Log In

Forgot Password?

OR

Not a member? Continue as a nonmember.

Become a Member

By becoming a member of the AAN, you can receive exclusive information to help you at every stage of your career. Benefits include:

Join Now See All Benefits

Loading... please wait

Abstract Details

A rare case of bilateral Bell's Palsy in the setting of SARS-CoV-2
Neuromuscular and Clinical Neurophysiology (EMG)
P9 - Poster Session 9 (5:30 PM-6:30 PM)
11-009

Bilateral facial paralysis is a rare clinical presentation, usually in the setting of underlying systemic disease. Bilateral Bell ’s palsy is defined as facial paresis or paralysis involving both sides of the face with an onset that is either simultaneous or within 30 days of each other and represents less than 2% of all facial palsies. AIDP is a potential cause of bilateral facial palsy, and is prevalent in 24-60% of cases. We report a case of a 62-year-old female who presented with bilateral Bell’s palsy with bilateral lower extremity weakness and recently positive for SARS-CoV-2. Patient had appropriate findings to suggest a form of acute inflammatory demyelinating polyneuropathy (AIDP), however hyperreflexia on the exam creates a case of a plausible variant such as Acute Motor Axonal Neuropathy (AMAN).

To describe a rare case of an AIDP variant with bilateral bell’s palsy in the setting of SARS-CoV-2.

Case report and literature review. Literature review spanning 2009-2021 was conducted via Pubmed.  Search terms were “COVID-19”, “bilateral Bell’s Palsy”, “facial diplegia”, “Guillain Barré Syndrome”, “AIDP”, “hyperreflexia”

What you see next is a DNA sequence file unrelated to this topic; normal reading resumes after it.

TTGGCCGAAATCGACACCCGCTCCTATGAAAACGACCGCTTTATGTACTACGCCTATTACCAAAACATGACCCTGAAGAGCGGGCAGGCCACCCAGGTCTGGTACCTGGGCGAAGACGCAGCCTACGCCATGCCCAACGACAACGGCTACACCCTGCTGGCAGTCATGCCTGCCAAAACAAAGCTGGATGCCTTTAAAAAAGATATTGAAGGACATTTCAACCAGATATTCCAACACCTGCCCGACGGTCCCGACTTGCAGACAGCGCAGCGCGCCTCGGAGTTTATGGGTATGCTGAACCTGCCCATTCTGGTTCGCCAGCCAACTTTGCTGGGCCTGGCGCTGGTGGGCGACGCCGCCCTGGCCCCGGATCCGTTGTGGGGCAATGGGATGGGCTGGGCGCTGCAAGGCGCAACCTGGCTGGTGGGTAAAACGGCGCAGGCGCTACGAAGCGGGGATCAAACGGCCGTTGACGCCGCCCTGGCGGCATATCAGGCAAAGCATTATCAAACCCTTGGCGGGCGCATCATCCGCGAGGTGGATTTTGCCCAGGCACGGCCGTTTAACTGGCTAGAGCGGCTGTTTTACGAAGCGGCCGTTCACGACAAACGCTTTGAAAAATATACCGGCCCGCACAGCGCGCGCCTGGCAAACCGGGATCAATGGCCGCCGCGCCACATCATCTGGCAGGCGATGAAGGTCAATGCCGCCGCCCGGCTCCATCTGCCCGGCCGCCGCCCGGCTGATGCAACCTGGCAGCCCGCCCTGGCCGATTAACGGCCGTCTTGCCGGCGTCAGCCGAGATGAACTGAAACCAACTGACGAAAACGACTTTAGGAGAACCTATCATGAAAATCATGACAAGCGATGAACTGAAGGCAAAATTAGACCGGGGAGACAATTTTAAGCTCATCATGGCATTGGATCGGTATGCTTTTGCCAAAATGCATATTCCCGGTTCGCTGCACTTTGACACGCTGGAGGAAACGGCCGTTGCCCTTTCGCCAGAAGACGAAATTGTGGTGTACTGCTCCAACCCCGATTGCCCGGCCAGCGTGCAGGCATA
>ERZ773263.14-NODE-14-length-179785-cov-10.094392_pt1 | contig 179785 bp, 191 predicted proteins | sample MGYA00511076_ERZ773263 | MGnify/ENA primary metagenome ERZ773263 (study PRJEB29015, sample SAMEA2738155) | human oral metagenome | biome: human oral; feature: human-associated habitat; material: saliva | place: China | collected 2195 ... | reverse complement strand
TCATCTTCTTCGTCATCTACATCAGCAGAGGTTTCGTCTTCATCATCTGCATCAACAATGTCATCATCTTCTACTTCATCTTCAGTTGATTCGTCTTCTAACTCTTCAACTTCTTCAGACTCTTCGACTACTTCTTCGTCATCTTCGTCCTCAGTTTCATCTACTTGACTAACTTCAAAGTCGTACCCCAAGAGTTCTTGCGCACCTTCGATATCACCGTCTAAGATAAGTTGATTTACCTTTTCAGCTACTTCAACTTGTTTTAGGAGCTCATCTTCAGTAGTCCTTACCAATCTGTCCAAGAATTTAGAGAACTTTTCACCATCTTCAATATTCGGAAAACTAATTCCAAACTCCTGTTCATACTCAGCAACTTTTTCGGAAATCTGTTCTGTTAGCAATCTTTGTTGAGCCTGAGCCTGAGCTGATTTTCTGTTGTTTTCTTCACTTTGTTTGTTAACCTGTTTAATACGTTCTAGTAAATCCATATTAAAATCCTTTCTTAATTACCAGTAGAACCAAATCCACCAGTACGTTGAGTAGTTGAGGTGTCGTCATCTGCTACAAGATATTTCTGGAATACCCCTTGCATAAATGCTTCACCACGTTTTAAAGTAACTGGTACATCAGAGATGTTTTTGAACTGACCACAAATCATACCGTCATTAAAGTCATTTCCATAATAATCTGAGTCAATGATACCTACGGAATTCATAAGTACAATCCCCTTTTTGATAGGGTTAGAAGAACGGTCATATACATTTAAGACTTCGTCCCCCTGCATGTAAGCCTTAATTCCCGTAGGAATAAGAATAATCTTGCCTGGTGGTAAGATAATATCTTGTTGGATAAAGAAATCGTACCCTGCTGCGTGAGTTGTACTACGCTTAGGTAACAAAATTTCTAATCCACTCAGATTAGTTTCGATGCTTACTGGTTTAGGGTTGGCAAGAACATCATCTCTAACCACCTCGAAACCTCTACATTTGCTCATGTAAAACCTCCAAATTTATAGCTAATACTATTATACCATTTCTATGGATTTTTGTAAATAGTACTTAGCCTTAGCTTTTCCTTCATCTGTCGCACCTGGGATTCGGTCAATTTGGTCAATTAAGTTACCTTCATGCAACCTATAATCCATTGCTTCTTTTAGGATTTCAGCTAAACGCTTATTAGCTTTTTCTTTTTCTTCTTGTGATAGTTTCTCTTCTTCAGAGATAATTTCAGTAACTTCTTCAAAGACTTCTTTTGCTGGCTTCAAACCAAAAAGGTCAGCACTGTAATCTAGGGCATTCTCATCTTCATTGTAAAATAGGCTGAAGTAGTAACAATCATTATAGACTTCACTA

Literature review found 9 nerve conduction studies confirming AIDP cases with bilateral Bell's palsy and SARS-CoV-2. 17 non-SARS-CoV-2 cases were found to have AIDP with hyperreflexia, however nerve conduction studies found an axonal neuropathy, suggesting the diagnosis of AMAN. Since this patient presented with hyperreflexia, AMAN, which is a rare AIDP subtype, could have been a likely diagnosis.

SARS-CoV-2 infection has been associated with several neurological manifestations. AIDP, in particular, has increased in incidence with the rise in SARS-CoV-2 infections via unclear immune mediated mechanisms. The patient’s bilateral Bell’s palsy indicates a rare AIDP variant. Interestingly, this patient had upper motor neuron signs, but with nerve conduction studies consistent with distal demyelinating neuropathy without denervation/motor axonal loss.

Authors/Disclosures
Yulia Salamatova, MD (Atlanta Neuroscience Institute)
PRESENTER
Dr. Salamatova has nothing to disclose.
Ameen Fahad, DO Dr. Fahad has nothing to disclose.
Manali Desai, DO (University of Florida Jacksonville) Dr. Desai has nothing to disclose.
Shannon M. LaBoy, MD (UF Health Neurology) Dr. LaBoy has nothing to disclose.